iLoveBenefits: Industry News Blog

Emergency Doctor’s Perspectives on Getting and Paying for the Care of their Patients

As you look at this survey keep in mind who they are asking and how they are responding. For example, 8 out of 10 are seeing patients…who are foregoing or delaying medical care. While it seems to say that 80% of physicians are seeing at least one patient who is delaying health care, it is not providing the detail about how many patients on the whole are delaying medical care…

And what percent of patients understand their health insurance coverage and how it works?

According to a recent nation-wide survey of emergency physicians:

  • 96% said that emergency patients do not understand what their health insurance policies cover for emergency care
  • 8 in 10 are seeing patients with health insurance who have forgone or delayed medical care because of high costs
  • 62% say most health insurance companies provide less than adequate coverage for emergency care visits
  • Over 60% have had trouble finding in-network specialists to care for patients in the last year
  • A quarter of them say they have trouble finding in-network specialists on a daily basis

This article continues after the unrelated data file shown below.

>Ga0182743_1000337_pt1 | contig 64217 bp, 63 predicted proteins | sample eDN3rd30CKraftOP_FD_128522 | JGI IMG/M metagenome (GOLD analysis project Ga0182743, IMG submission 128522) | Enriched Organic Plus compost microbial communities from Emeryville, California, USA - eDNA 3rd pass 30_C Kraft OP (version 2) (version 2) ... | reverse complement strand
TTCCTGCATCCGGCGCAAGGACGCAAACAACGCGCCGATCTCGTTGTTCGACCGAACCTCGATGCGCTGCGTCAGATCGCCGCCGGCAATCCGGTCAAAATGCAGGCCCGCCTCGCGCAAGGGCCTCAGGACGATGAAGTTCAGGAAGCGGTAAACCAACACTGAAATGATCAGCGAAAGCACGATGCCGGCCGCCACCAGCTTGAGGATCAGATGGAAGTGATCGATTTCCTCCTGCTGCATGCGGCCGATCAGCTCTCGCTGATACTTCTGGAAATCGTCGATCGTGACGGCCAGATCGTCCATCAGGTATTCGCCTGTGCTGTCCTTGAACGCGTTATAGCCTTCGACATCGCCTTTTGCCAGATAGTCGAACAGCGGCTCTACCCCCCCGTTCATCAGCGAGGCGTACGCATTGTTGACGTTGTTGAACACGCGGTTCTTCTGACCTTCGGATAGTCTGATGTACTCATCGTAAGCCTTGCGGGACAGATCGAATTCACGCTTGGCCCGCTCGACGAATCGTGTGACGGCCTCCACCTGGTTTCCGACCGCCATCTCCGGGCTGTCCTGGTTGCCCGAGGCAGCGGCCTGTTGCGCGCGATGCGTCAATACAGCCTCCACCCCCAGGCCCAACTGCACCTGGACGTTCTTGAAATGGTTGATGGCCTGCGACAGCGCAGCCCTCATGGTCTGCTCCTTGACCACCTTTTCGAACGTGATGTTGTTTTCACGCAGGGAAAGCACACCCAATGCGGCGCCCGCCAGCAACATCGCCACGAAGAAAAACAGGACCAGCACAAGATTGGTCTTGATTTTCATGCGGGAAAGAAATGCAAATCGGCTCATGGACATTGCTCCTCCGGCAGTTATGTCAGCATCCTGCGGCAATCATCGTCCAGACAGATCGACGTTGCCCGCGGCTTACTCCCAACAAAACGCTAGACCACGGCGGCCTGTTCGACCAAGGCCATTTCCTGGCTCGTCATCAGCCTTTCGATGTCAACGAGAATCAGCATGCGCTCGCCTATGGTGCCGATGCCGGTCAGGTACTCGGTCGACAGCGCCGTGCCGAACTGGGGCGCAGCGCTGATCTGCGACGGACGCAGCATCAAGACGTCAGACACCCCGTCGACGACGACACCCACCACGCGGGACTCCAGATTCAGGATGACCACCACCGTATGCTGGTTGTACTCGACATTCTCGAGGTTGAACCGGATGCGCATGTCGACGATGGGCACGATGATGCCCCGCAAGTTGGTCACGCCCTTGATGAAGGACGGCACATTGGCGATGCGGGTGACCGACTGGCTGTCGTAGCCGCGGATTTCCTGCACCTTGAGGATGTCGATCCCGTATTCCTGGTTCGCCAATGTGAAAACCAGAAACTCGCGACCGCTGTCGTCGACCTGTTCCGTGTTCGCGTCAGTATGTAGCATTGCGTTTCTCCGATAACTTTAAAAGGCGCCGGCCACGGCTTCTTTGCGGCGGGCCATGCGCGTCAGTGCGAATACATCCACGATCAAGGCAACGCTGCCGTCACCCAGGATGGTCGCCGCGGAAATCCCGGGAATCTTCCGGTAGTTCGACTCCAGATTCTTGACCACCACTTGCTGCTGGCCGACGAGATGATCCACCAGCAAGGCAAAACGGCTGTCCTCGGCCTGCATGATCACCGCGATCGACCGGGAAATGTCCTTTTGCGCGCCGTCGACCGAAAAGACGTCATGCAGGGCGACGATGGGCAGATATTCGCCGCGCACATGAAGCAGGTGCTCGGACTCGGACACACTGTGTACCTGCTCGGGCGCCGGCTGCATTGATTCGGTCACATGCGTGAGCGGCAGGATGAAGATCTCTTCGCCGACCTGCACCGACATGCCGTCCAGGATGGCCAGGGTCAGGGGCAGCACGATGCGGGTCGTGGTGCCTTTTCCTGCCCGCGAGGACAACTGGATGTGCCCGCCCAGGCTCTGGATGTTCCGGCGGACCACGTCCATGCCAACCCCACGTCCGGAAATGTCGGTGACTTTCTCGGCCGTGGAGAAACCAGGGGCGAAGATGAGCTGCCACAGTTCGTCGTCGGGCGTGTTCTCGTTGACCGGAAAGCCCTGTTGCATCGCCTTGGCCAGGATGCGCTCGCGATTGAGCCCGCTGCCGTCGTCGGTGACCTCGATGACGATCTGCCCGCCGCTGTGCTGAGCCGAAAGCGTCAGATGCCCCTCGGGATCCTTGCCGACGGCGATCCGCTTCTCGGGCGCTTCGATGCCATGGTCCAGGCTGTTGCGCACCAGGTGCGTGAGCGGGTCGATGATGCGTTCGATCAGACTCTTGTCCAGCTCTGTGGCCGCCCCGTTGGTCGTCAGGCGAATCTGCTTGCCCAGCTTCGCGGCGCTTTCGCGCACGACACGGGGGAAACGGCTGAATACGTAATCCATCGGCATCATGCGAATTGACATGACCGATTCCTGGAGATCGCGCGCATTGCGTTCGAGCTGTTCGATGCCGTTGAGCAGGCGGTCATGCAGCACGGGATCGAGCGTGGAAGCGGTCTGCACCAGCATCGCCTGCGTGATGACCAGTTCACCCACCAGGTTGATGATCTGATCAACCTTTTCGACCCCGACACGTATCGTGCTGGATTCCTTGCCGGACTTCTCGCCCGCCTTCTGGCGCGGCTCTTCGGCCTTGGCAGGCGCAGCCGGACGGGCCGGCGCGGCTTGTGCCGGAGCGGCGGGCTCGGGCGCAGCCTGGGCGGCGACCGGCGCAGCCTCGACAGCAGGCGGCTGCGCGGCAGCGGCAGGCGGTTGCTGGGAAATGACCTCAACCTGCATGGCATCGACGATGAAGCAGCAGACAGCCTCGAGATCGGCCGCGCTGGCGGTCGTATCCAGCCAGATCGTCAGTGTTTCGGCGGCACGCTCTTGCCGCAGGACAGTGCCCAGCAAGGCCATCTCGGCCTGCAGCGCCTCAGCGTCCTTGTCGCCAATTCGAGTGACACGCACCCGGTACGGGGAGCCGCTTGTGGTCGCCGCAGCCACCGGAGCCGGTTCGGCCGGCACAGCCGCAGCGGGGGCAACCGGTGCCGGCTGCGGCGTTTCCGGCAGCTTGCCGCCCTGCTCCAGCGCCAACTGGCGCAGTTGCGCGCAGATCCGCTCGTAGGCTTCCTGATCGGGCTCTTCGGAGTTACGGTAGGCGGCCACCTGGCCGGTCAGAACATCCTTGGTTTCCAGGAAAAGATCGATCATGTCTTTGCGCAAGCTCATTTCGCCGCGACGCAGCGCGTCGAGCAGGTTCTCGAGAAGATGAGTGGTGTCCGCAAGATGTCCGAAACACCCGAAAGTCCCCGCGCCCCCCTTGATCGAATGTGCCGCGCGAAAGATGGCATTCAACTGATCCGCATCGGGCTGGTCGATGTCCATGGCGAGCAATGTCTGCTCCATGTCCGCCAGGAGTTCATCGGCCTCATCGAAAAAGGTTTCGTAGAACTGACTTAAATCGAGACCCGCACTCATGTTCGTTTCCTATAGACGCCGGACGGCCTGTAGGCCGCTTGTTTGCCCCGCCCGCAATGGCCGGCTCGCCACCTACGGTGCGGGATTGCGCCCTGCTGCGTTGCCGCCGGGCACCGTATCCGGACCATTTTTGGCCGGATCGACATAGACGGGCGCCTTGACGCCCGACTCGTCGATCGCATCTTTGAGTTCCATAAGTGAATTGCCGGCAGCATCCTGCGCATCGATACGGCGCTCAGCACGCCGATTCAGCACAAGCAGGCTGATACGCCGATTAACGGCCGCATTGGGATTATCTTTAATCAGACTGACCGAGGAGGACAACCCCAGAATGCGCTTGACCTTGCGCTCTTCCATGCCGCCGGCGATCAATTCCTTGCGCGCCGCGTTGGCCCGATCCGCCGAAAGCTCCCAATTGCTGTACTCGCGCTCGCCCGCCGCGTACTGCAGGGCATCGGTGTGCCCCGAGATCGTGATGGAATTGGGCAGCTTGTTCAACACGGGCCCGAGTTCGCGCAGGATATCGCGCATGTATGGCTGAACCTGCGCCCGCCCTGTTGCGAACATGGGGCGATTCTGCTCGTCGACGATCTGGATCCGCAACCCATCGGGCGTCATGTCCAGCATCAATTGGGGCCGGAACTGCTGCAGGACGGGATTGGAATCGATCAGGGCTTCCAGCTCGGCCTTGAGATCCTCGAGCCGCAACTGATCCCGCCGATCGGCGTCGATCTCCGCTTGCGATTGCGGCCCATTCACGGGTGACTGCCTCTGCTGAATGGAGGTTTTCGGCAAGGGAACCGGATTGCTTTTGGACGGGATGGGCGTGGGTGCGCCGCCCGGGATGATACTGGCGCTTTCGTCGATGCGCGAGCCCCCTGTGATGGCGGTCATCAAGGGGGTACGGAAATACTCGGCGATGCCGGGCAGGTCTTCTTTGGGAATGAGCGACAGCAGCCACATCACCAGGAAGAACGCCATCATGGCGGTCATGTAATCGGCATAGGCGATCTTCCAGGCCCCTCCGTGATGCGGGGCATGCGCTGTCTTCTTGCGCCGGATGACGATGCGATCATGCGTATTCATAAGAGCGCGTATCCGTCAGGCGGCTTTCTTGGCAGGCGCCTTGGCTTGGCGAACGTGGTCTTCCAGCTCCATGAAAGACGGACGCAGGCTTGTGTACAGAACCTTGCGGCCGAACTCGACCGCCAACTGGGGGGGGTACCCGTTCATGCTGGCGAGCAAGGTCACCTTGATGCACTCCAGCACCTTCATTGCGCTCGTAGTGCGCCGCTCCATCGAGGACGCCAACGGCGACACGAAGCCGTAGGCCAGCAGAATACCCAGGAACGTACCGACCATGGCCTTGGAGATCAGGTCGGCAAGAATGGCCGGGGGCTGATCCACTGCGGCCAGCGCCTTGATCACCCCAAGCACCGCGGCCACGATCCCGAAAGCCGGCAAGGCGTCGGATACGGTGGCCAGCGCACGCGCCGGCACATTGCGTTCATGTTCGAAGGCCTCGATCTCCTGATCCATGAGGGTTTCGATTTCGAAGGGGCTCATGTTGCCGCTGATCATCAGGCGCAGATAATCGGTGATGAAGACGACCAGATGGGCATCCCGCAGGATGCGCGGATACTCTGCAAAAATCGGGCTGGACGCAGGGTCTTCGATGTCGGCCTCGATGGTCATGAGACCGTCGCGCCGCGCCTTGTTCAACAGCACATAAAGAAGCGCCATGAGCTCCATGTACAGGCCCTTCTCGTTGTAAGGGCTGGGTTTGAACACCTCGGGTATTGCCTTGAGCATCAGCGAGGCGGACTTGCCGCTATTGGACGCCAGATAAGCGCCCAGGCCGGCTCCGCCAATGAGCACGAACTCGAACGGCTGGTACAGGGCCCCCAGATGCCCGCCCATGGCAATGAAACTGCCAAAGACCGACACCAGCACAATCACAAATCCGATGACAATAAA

Source: “Insurance Companies Mislead Patients By Selling “Affordable” Policies That Cover Very Little,” American College of Emergency Physicians News Release, May 9, 2016, http://newsroom.acep.org/2016-05-09-Insurance-Companies-Mislead-Patients-By-Selling-Affordable-Policies-That-Cover-Very-Little

50% of hospital admissions occur through the ED

EDs account for half of hospital admissions

A report from RAND Corp. found that hospital emergency departments
accounted for about half of admissions in the U.S. Aside from conducting
diagnostic tests that cannot be done in doctor’s offices, EDs have supplemented
the work of primary care providers by managing overflow, after-hours cases and
weekend demand for health care, researchers said. “We believe there needs
to be more effort to integrate the operations of emergency departments into
both inpatient and outpatient care systems,” RAND researcher Kristy
Gonzalez Morganti said. Nurse.com (6/13)